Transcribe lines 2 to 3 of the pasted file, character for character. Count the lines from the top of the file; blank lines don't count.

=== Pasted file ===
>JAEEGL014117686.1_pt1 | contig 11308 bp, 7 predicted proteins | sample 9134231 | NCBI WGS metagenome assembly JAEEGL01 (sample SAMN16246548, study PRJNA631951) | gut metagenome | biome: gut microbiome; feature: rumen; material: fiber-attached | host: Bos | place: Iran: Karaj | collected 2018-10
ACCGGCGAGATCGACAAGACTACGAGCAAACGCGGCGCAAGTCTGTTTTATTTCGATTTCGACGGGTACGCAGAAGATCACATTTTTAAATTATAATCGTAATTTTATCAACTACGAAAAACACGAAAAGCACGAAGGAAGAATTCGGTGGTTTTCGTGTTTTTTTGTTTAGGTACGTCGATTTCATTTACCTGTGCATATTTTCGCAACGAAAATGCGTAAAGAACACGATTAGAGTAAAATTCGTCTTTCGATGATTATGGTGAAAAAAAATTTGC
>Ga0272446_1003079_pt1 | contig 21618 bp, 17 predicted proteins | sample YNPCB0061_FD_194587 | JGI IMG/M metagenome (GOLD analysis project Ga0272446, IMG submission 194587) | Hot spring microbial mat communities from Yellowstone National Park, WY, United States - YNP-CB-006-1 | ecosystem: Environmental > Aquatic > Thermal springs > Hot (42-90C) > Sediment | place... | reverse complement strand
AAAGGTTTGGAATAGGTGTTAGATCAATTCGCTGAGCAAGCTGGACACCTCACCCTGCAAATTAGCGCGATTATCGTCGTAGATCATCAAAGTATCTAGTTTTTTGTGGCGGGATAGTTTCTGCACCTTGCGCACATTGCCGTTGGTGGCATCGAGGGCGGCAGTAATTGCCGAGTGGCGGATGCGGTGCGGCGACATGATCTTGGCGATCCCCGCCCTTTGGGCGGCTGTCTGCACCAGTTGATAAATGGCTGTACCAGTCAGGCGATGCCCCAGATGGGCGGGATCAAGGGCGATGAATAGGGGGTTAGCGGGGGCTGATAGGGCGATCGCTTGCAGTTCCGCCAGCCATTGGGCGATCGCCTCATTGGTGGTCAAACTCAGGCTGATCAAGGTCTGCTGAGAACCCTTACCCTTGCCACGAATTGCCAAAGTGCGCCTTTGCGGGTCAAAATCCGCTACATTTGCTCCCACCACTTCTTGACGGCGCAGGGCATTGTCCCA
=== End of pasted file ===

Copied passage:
ACCGGCGAGATCGACAAGACTACGAGCAAACGCGGCGCAAGTCTGTTTTATTTCGATTTCGACGGGTACGCAGAAGATCACATTTTTAAATTATAATCGTAATTTTATCAACTACGAAAAACACGAAAAGCACGAAGGAAGAATTCGGTGGTTTTCGTGTTTTTTTGTTTAGGTACGTCGATTTCATTTACCTGTGCATATTTTCGCAACGAAAATGCGTAAAGAACACGATTAGAGTAAAATTCGTCTTTCGATGATTATGGTGAAAAAAAATTTGC
>Ga0272446_1003079_pt1 | contig 21618 bp, 17 predicted proteins | sample YNPCB0061_FD_194587 | JGI IMG/M metagenome (GOLD analysis project Ga0272446, IMG submission 194587) | Hot spring microbial mat communities from Yellowstone National Park, WY, United States - YNP-CB-006-1 | ecosystem: Environmental > Aquatic > Thermal springs > Hot (42-90C) > Sediment | place... | reverse complement strand